With a nonprofit foundation created by himself and his wife, Bill Gates has been busy for the past 20 years to improve global health. On February 15, 2020, at a leading US scientific meeting, he announced that advances in gene editing technology and artificial intelligence (AI) could improve the medical industry in the future. hybrid.
“With cutting-edge technologies like artificial intelligence and gene editing, we have the opportunity to create a new generation of medical measures available to everyone in the world. And I’m excited because this”, Gates spoke at the American Association for Progressive Science (AAAS) meeting.
These types of technologies promise to have a powerful impact on the challenges faced by the Bill & Melinda Gates Foundation.
Annual AAAS meeting
To combat malaria and mosquito-borne diseases, we have CRISPR-Cas9 and other gene editing methods to change the genome of mosquitoes, making them no longer able to spread parasites. sick. The Gates Foundation is investing tens of millions of dollars to promote this genetic modification in mosquito populations.
More money is also being used to study the measures against human sickle cell disease and HIV. Gates said that the types of technology that are still in the process of developing could make a big leap in immune system treatments, requiring a large amount of extra money to be able to conduct cell division and proper technique. Genetic engineering transforms them, then graft them and hope that the cells will stabilize.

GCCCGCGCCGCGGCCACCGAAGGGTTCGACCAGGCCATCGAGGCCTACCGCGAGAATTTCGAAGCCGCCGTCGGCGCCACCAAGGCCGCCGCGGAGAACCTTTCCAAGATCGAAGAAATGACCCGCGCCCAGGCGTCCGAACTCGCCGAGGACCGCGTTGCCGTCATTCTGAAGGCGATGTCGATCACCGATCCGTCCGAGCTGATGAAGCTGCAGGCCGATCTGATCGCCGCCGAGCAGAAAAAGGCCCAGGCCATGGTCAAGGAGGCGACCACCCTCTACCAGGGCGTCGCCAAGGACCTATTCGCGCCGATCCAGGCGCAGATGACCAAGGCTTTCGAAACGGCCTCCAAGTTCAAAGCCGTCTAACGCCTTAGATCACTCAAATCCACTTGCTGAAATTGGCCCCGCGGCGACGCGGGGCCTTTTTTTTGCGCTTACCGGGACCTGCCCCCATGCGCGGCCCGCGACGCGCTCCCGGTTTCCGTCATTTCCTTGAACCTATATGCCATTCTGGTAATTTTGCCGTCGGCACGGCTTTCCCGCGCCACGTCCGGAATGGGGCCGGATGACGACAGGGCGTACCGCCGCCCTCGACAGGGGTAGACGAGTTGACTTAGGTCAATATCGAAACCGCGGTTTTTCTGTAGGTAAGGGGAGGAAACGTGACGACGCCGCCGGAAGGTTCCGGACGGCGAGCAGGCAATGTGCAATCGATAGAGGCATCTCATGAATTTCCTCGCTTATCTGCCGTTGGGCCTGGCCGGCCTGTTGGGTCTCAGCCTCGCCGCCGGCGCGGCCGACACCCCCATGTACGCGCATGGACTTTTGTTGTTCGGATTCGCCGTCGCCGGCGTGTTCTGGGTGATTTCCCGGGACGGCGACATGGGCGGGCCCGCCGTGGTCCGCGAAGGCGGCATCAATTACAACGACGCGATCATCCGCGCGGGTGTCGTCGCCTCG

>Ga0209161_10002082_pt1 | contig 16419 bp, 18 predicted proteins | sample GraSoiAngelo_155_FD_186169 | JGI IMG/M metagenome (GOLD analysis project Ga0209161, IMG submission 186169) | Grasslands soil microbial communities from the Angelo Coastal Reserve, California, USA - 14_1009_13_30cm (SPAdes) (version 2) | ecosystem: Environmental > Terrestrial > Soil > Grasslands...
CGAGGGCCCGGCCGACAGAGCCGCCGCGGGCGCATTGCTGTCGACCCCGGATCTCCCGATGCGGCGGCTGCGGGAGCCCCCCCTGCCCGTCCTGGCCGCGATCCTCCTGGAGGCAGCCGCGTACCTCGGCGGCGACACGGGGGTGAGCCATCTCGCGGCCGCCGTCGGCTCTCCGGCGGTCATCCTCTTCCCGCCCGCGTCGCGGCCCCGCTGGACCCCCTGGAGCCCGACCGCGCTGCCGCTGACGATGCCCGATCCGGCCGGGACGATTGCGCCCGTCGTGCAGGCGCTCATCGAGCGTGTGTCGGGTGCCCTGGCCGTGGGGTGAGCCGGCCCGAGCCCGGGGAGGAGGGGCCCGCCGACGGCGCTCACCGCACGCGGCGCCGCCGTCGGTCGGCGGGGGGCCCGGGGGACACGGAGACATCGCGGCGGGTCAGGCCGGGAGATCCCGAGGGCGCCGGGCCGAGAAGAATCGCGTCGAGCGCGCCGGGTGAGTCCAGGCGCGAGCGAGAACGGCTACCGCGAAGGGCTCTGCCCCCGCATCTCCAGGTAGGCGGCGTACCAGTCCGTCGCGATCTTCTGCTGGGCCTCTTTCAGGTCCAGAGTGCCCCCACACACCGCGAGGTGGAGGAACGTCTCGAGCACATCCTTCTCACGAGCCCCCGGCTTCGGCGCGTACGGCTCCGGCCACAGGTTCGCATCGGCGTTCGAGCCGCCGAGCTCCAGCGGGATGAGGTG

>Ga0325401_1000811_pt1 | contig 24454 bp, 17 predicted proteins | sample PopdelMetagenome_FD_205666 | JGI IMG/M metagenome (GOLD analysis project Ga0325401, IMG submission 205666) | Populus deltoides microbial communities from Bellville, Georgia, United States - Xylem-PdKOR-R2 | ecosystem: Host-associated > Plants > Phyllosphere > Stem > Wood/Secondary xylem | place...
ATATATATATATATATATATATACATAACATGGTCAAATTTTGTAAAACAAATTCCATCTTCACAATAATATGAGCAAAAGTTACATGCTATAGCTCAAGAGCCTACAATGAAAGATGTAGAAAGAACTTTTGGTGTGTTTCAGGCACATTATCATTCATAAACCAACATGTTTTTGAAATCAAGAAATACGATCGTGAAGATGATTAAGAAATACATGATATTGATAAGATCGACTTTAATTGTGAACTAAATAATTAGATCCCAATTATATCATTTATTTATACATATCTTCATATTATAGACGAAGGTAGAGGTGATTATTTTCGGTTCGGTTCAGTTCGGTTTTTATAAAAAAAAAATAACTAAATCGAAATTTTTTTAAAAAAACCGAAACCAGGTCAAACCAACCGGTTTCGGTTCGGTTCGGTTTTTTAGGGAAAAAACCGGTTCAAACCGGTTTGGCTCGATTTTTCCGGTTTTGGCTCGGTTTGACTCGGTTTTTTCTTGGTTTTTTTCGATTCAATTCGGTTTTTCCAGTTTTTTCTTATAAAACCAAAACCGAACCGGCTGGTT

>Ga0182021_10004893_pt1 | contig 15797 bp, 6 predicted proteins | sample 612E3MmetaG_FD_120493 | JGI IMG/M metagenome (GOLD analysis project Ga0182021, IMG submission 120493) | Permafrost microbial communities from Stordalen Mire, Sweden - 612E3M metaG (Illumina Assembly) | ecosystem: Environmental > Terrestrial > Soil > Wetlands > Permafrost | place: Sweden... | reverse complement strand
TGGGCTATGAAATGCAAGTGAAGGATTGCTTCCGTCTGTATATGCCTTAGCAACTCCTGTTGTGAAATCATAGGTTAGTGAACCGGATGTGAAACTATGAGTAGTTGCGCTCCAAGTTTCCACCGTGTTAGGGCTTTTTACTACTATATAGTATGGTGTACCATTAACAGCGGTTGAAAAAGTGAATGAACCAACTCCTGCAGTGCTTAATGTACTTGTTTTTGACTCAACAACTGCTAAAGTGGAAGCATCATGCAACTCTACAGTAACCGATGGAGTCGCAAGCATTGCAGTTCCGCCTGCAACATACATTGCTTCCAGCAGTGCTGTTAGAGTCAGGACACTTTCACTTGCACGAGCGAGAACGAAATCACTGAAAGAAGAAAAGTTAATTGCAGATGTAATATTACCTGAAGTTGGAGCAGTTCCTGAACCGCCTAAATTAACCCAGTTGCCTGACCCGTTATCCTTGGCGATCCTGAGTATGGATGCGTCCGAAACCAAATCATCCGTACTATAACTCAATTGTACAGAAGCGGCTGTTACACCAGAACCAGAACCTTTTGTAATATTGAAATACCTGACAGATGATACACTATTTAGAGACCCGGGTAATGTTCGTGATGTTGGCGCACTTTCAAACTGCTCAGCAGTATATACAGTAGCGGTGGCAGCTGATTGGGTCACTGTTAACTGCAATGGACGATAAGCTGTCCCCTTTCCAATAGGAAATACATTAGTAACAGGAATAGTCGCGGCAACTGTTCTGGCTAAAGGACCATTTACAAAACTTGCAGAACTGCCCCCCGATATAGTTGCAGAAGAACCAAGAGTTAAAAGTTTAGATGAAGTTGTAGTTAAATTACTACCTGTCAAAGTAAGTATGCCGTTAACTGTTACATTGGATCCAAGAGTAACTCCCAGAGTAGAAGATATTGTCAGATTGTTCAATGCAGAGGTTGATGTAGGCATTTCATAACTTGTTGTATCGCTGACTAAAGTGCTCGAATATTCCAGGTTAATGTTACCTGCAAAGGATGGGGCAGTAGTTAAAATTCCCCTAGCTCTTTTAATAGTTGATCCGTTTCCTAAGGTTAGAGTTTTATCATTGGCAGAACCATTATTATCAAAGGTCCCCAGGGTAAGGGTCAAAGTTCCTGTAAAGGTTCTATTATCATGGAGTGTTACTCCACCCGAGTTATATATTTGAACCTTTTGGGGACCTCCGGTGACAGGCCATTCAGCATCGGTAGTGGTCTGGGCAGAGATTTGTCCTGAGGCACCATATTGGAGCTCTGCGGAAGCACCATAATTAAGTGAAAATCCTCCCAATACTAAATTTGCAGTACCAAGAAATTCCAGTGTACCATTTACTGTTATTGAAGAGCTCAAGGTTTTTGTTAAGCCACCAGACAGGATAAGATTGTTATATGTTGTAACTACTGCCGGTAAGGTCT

For sickle cell disease, “The main idea is to create a gene-editing method in vivo. We target the hematopoietic cells below the bone marrow area, you just need to do a simple injection and edit them with high precision”, Gates said. A similar in vivo therapy is likely to provide one “practical healing medicine” for HIV patients.
The rapid development of artificial intelligence gave Gates hope for the future. He said that the computing performance of artificial intelligence applications is doubling every three and a half months. Compared to Moore’s Law, a law that predicts that electronic chip performance will increase every two years, the rate of improvement of artificial intelligence is significantly faster.
The chart compares AI performance (pink) and Moore’s Law (blue).
One project is using artificial intelligence to find a link between maternal nutrition and infant weight. Other projects use high-flow genes to measure the balance between different types of bacteria in the human gut. The microflora is expected to play an important role in various health problems, such as gastrointestinal problems, autoimmune diseases and special neurological conditions.
“This field needs advanced sequencing technology and data processing capabilities, including artificial intelligence, to make a connection.”, Gates said. “There’s a lot of work to do if you have to research with paper and pen more than 100 trillion creatures and a large amount of genetic material. But this is a great job for the AI to do.”.
The same, similar, “offal on a chip” can accelerate biomedical research without human experiments.